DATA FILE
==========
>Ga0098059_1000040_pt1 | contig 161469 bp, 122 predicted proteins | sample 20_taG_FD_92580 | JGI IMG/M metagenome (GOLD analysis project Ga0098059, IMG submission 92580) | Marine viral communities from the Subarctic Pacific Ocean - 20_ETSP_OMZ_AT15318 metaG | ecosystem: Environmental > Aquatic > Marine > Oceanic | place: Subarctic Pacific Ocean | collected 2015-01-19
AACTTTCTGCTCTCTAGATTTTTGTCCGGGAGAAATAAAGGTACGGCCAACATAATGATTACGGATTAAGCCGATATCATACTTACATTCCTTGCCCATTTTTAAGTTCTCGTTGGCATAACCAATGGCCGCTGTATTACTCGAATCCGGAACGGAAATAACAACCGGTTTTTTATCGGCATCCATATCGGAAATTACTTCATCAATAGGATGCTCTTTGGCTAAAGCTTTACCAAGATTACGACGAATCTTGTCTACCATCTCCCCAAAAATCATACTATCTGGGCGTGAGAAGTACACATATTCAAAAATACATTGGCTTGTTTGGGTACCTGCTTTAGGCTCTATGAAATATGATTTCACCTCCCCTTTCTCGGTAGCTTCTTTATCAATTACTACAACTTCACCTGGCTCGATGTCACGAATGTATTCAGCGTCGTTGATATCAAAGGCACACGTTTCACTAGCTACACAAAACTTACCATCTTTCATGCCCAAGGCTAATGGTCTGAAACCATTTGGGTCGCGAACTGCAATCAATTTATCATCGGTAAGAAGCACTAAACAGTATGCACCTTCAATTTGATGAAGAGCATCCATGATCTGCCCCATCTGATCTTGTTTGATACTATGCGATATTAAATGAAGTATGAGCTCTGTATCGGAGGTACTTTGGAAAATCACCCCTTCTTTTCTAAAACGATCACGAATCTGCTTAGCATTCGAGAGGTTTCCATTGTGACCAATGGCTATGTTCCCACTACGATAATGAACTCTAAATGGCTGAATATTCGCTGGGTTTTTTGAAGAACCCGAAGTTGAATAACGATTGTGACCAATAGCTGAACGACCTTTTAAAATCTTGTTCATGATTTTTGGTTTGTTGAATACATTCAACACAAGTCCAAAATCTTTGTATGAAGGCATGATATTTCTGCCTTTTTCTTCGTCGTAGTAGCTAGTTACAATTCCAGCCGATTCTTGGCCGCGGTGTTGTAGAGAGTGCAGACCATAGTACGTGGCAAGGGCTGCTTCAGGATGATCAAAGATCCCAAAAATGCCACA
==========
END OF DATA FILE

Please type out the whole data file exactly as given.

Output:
>Ga0098059_1000040_pt1 | contig 161469 bp, 122 predicted proteins | sample 20_taG_FD_92580 | JGI IMG/M metagenome (GOLD analysis project Ga0098059, IMG submission 92580) | Marine viral communities from the Subarctic Pacific Ocean - 20_ETSP_OMZ_AT15318 metaG | ecosystem: Environmental > Aquatic > Marine > Oceanic | place: Subarctic Pacific Ocean | collected 2015-01-19
AACTTTCTGCTCTCTAGATTTTTGTCCGGGAGAAATAAAGGTACGGCCAACATAATGATTACGGATTAAGCCGATATCATACTTACATTCCTTGCCCATTTTTAAGTTCTCGTTGGCATAACCAATGGCCGCTGTATTACTCGAATCCGGAACGGAAATAACAACCGGTTTTTTATCGGCATCCATATCGGAAATTACTTCATCAATAGGATGCTCTTTGGCTAAAGCTTTACCAAGATTACGACGAATCTTGTCTACCATCTCCCCAAAAATCATACTATCTGGGCGTGAGAAGTACACATATTCAAAAATACATTGGCTTGTTTGGGTACCTGCTTTAGGCTCTATGAAATATGATTTCACCTCCCCTTTCTCGGTAGCTTCTTTATCAATTACTACAACTTCACCTGGCTCGATGTCACGAATGTATTCAGCGTCGTTGATATCAAAGGCACACGTTTCACTAGCTACACAAAACTTACCATCTTTCATGCCCAAGGCTAATGGTCTGAAACCATTTGGGTCGCGAACTGCAATCAATTTATCATCGGTAAGAAGCACTAAACAGTATGCACCTTCAATTTGATGAAGAGCATCCATGATCTGCCCCATCTGATCTTGTTTGATACTATGCGATATTAAATGAAGTATGAGCTCTGTATCGGAGGTACTTTGGAAAATCACCCCTTCTTTTCTAAAACGATCACGAATCTGCTTAGCATTCGAGAGGTTTCCATTGTGACCAATGGCTATGTTCCCACTACGATAATGAACTCTAAATGGCTGAATATTCGCTGGGTTTTTTGAAGAACCCGAAGTTGAATAACGATTGTGACCAATAGCTGAACGACCTTTTAAAATCTTGTTCATGATTTTTGGTTTGTTGAATACATTCAACACAAGTCCAAAATCTTTGTATGAAGGCATGATATTTCTGCCTTTTTCTTCGTCGTAGTAGCTAGTTACAATTCCAGCCGATTCTTGGCCGCGGTGTTGTAGAGAGTGCAGACCATAGTACGTGGCAAGGGCTGCTTCAGGATGATCAAAGATCCCAAAAATGCCACA